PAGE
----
So it’s easy to say that companies are outstanding if they perform well in as many of these areas as possible. But we’ve also tried to identify six cross-cutting aspects – or pillars – of online CSR communications. We think websites must be complete with a full range of information, integrated into the wider corporate communications agenda, open to debate, dialogue and feedback from a wide audience, user friendly, engaging with multimedia content, and finally concrete, containing hard fact and evidence to support any claims to being a responsible or sustainable company. It’s tough to be outstanding on all of these fronts.

I have noticed that banks in particular are reluctant to communicate their CSR programs online. What are the risks and what are the rewards of online CSR communication for banks?

The reputation of the banking sector is in tatters as a result of the financial crisis – in many cases rightly so. Many people perceive banks as distant and opaque businesses run by extraordinarily well-paid individuals who fail to support local economies.

So the risk in communications – especially considering what I said before about a reporting-driven communications culture – is to propagate the image of banks as remote and insincere institutions. People are suspicious whenever banks proclaim they are “responsible” and so long, dense reports full of technical language isn’t going to win people over.

Banks must learn to be a bit more humble and transparent and reach out to their most important stakeholder group: their customers. They have to take a clear and concrete message to them. The reward is to regain trust, which in turn brings loyalty.

What percentage of their CSR budget do you think companies should invest in their online communication?

It’s hard to give any figures because each case is different. But what I’d say about communications budgets is that all companies must have a keen sense of return on investment. In many cases, an incredible amount of time and money is spent producing and printing enormous CSR reports that very few people read. Usually they are conceived based on the needs of only a handful people – mostly sustainability rating analysts and other “technical” users. But a proper online communications strategy that is part and parcel of a proactive stakeholder engagement process and supported by senior management can have much stronger returns and a wide range of benefits.

How do you think online CSR communication will look like in, let’s say, 5 years from now on?

Disclosure of non-financial information will become mandatory – or virtually mandatory – for publicly listed companies in many countries. So we’ll see an explosion in reporting based on the model I outlined earlier. In other words, we’ll see a lot of PDFs as companies scramble to comply.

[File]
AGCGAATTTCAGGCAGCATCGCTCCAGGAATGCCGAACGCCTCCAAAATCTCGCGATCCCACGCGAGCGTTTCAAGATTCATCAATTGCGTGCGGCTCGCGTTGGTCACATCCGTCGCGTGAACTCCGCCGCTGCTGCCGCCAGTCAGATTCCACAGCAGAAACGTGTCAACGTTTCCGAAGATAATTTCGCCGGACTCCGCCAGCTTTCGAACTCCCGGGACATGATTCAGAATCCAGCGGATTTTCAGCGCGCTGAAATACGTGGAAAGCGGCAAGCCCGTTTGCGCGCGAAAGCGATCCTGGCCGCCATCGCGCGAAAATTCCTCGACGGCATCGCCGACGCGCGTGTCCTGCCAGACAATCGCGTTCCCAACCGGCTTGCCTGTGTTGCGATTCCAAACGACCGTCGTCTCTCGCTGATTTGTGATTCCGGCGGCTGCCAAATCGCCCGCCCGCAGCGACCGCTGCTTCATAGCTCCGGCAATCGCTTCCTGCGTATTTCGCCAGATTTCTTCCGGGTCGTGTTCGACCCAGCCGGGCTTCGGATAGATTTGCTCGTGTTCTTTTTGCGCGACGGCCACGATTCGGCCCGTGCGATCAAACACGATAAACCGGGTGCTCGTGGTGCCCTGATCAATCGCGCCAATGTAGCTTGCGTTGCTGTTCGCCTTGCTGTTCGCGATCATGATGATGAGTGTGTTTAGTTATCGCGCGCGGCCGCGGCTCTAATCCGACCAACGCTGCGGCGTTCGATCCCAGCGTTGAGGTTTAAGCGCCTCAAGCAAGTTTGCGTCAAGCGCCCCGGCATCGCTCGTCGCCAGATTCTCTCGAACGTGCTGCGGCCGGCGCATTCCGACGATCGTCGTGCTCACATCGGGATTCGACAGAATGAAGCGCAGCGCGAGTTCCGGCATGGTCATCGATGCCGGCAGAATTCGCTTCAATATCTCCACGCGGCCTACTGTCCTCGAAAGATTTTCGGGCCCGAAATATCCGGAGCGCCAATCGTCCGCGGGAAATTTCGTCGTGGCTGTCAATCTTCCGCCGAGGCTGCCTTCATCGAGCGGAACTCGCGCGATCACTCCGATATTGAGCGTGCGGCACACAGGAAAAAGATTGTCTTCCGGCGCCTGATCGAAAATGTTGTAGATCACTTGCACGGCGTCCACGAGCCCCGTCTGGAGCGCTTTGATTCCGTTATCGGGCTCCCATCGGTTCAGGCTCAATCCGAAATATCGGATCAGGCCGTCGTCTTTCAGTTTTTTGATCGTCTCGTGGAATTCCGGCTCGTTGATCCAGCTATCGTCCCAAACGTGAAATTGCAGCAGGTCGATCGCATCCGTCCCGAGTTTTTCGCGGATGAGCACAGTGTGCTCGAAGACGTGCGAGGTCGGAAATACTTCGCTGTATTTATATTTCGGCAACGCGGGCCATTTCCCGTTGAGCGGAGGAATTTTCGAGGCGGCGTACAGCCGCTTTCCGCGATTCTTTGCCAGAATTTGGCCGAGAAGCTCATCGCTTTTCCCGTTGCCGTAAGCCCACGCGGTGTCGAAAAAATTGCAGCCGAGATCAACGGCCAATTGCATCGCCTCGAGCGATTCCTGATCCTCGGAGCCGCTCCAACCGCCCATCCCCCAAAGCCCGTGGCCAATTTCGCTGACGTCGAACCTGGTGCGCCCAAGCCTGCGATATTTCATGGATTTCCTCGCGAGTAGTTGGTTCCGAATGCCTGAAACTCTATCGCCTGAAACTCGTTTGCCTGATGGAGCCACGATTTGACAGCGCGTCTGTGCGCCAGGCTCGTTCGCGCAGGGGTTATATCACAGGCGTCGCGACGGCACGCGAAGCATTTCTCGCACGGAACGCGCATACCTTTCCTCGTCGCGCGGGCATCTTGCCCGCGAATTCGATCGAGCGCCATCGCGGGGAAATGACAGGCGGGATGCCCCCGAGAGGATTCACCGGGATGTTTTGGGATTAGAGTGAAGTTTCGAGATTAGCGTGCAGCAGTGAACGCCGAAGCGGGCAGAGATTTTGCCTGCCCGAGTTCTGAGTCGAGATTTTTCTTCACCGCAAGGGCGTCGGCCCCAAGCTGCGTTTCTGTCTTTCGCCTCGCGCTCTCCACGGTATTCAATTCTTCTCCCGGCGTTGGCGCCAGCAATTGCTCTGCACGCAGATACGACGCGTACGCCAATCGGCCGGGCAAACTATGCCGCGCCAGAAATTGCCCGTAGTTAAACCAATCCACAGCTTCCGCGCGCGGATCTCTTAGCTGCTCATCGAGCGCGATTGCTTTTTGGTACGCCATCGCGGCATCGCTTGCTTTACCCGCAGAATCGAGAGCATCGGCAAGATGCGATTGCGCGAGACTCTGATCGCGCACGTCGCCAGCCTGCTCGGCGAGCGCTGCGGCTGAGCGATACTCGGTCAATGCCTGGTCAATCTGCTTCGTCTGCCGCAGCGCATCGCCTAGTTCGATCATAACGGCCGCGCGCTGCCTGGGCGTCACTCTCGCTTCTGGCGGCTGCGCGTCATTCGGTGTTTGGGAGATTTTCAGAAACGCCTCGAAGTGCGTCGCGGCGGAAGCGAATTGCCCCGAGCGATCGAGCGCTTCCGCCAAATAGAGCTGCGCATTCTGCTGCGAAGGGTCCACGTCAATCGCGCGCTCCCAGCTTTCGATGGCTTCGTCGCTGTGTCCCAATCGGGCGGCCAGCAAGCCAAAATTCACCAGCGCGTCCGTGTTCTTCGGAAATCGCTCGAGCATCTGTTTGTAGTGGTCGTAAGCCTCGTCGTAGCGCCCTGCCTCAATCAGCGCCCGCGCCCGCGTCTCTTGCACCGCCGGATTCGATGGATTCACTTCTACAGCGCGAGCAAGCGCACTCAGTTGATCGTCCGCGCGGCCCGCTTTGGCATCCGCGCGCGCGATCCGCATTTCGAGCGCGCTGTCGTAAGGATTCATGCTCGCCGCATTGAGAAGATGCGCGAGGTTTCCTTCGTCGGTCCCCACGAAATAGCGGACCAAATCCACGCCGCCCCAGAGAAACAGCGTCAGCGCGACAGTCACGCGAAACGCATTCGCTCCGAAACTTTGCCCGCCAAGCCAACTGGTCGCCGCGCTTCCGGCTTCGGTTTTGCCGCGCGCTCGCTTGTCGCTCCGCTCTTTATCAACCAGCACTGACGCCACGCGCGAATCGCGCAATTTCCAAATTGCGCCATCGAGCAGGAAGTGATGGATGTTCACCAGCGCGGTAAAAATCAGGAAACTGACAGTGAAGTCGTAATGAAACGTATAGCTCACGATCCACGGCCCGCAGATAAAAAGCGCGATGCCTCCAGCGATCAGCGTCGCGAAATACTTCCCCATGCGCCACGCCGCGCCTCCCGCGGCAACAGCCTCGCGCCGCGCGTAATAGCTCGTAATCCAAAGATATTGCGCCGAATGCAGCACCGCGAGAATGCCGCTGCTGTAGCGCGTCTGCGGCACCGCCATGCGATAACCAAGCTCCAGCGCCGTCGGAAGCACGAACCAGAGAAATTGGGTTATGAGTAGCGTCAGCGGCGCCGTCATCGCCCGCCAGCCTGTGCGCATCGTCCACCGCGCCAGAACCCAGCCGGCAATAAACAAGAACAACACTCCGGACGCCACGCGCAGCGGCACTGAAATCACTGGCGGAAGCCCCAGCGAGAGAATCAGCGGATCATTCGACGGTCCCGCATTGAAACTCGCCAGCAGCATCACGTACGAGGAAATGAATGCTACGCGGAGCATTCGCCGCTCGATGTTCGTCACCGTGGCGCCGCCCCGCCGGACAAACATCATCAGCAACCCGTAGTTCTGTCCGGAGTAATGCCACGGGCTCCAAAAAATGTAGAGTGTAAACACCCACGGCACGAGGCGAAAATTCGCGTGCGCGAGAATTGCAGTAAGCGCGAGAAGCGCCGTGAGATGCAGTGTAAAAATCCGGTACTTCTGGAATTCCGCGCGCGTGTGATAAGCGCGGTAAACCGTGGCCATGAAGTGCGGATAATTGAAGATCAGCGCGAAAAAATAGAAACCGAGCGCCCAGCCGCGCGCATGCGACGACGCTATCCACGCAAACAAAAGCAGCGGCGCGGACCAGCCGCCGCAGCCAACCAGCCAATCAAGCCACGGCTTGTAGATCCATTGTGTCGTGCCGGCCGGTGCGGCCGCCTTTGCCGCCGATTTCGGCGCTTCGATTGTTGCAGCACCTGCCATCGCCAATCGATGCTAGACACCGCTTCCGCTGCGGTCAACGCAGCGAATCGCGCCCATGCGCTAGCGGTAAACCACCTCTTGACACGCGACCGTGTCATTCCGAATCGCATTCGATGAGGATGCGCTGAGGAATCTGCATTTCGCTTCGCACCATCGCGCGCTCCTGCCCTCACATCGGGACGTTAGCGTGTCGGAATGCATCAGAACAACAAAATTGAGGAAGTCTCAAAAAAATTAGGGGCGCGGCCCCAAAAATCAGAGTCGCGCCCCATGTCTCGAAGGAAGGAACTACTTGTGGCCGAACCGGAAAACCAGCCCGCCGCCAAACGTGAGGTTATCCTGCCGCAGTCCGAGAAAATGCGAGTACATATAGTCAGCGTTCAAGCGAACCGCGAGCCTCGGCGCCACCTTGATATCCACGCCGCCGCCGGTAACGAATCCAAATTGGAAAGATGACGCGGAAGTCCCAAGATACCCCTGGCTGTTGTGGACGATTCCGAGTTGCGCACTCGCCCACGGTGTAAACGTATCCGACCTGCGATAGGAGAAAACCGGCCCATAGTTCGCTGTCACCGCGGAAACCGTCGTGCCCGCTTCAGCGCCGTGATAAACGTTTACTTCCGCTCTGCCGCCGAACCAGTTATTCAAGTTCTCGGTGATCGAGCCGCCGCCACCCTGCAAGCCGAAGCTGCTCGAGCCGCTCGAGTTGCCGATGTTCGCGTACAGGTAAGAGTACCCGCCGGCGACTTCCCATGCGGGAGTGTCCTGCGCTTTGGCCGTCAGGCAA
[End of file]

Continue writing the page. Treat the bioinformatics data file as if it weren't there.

But, at the same time, the companies that have already been producing reports for a number of years are evolving and learning how to approach the internet better. We’ll see a continued uptake of web-based reporting – where the CSR report ceases to be a printed document of some kind but lives permanently online. At the same time, companies will abandon the constraints of traditional corporate communications and reporting by turning to social media, where the boundaries between corporate communications, branding and marketing blur.

The other big trend that will shape the future of CSR communications is integrated reporting. As more companies seek to produce a single annual report containing both financial and so-called non-financial information, the definition of CSR will break down. It’s already becoming impossible to talk about climate change or water without talking about core business decisions, investments, product development and so on. Not to mention risk management and corporate governance. So it’ll be much harder to identify CSR as a discrete communications concept in the future.

James Osborne is Head of CSR Communications at the consultancy firm Lundquist. James has over 15 years of experience in journalism and communication and had been working for Lundquist for more than 3 years. His activity at Lundquist covers online communications, financial and non-financial reporting, corporate reputation, writing for the web and copy editing.
Interview by Rebeca Pop, Forum for International Communications
Copyright CSR Romania